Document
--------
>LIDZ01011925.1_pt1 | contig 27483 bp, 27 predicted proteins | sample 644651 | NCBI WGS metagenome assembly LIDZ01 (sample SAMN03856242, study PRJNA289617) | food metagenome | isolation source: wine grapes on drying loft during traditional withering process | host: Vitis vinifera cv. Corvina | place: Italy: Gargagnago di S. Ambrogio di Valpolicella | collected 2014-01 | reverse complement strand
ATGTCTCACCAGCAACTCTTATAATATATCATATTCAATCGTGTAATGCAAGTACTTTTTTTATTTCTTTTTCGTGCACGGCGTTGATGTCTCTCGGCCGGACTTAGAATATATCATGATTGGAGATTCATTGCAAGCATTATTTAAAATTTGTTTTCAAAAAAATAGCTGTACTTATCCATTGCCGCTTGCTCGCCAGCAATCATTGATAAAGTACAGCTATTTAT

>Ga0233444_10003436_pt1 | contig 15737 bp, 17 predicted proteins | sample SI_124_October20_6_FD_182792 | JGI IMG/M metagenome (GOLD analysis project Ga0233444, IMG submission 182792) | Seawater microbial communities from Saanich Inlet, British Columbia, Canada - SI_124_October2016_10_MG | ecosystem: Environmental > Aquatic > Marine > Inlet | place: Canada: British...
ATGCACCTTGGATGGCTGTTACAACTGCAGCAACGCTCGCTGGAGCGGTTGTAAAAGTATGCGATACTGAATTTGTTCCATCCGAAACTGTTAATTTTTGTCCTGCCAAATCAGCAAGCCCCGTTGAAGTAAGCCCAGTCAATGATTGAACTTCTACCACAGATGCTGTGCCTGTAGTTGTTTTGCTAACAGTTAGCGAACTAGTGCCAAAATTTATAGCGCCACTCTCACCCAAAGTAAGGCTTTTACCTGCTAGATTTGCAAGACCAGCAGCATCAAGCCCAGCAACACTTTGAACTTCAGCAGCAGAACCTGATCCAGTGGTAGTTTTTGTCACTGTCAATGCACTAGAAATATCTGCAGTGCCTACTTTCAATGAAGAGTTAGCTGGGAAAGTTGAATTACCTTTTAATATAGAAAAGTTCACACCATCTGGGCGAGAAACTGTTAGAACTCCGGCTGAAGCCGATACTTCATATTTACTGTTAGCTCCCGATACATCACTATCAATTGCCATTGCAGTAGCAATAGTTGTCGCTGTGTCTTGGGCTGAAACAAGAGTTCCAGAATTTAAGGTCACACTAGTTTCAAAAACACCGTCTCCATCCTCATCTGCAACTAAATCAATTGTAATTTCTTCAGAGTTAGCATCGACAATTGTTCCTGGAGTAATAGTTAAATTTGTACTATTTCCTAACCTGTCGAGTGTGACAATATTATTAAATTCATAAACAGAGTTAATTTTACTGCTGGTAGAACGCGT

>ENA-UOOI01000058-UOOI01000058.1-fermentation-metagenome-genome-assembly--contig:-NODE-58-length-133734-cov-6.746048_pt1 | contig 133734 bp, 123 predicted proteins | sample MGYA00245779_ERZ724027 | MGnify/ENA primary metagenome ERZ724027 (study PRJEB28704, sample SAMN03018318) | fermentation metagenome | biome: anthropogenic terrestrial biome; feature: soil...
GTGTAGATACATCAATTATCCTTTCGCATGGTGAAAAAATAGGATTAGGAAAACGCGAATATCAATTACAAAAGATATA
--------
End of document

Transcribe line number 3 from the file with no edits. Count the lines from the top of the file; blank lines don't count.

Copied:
>Ga0233444_10003436_pt1 | contig 15737 bp, 17 predicted proteins | sample SI_124_October20_6_FD_182792 | JGI IMG/M metagenome (GOLD analysis project Ga0233444, IMG submission 182792) | Seawater microbial communities from Saanich Inlet, British Columbia, Canada - SI_124_October2016_10_MG | ecosystem: Environmental > Aquatic > Marine > Inlet | place: Canada: British...